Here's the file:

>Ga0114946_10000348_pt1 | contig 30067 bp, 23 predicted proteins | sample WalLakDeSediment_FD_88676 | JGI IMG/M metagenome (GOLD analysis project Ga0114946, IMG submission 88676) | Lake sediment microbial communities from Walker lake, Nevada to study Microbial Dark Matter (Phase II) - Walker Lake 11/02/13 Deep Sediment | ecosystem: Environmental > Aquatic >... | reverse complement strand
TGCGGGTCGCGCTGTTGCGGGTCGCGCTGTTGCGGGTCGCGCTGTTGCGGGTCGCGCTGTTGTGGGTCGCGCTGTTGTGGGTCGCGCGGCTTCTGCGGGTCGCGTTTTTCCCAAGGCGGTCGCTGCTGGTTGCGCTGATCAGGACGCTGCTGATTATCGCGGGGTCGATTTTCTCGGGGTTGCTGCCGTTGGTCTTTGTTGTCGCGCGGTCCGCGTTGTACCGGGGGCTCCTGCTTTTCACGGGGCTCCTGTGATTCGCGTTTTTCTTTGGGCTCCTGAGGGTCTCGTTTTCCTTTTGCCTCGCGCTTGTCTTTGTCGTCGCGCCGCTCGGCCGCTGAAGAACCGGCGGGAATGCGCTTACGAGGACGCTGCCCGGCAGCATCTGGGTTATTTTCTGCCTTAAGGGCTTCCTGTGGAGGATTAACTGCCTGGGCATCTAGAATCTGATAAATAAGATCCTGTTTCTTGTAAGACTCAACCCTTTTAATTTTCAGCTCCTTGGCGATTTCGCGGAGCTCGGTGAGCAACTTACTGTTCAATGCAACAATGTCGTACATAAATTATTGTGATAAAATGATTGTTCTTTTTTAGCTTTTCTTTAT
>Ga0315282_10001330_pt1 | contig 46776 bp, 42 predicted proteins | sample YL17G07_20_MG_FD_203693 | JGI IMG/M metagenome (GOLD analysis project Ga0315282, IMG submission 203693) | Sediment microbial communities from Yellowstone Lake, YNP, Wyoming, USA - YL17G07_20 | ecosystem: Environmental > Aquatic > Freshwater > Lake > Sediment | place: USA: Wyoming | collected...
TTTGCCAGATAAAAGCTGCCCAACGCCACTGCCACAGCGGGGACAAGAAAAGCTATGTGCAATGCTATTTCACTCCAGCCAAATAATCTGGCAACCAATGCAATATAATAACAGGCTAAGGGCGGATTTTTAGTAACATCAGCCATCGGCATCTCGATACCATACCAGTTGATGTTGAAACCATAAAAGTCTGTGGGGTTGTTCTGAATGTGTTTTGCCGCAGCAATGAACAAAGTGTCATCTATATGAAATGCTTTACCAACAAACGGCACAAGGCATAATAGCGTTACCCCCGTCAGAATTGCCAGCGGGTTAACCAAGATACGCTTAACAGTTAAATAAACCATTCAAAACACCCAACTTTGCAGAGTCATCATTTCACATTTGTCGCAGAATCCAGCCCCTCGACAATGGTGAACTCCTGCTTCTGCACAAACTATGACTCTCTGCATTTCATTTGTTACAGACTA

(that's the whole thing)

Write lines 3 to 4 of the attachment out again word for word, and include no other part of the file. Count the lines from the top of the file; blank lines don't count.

>Ga0315282_10001330_pt1 | contig 46776 bp, 42 predicted proteins | sample YL17G07_20_MG_FD_203693 | JGI IMG/M metagenome (GOLD analysis project Ga0315282, IMG submission 203693) | Sediment microbial communities from Yellowstone Lake, YNP, Wyoming, USA - YL17G07_20 | ecosystem: Environmental > Aquatic > Freshwater > Lake > Sediment | place: USA: Wyoming | collected...
TTTGCCAGATAAAAGCTGCCCAACGCCACTGCCACAGCGGGGACAAGAAAAGCTATGTGCAATGCTATTTCACTCCAGCCAAATAATCTGGCAACCAATGCAATATAATAACAGGCTAAGGGCGGATTTTTAGTAACATCAGCCATCGGCATCTCGATACCATACCAGTTGATGTTGAAACCATAAAAGTCTGTGGGGTTGTTCTGAATGTGTTTTGCCGCAGCAATGAACAAAGTGTCATCTATATGAAATGCTTTACCAACAAACGGCACAAGGCATAATAGCGTTACCCCCGTCAGAATTGCCAGCGGGTTAACCAAGATACGCTTAACAGTTAAATAAACCATTCAAAACACCCAACTTTGCAGAGTCATCATTTCACATTTGTCGCAGAATCCAGCCCCTCGACAATGGTGAACTCCTGCTTCTGCACAAACTATGACTCTCTGCATTTCATTTGTTACAGACTA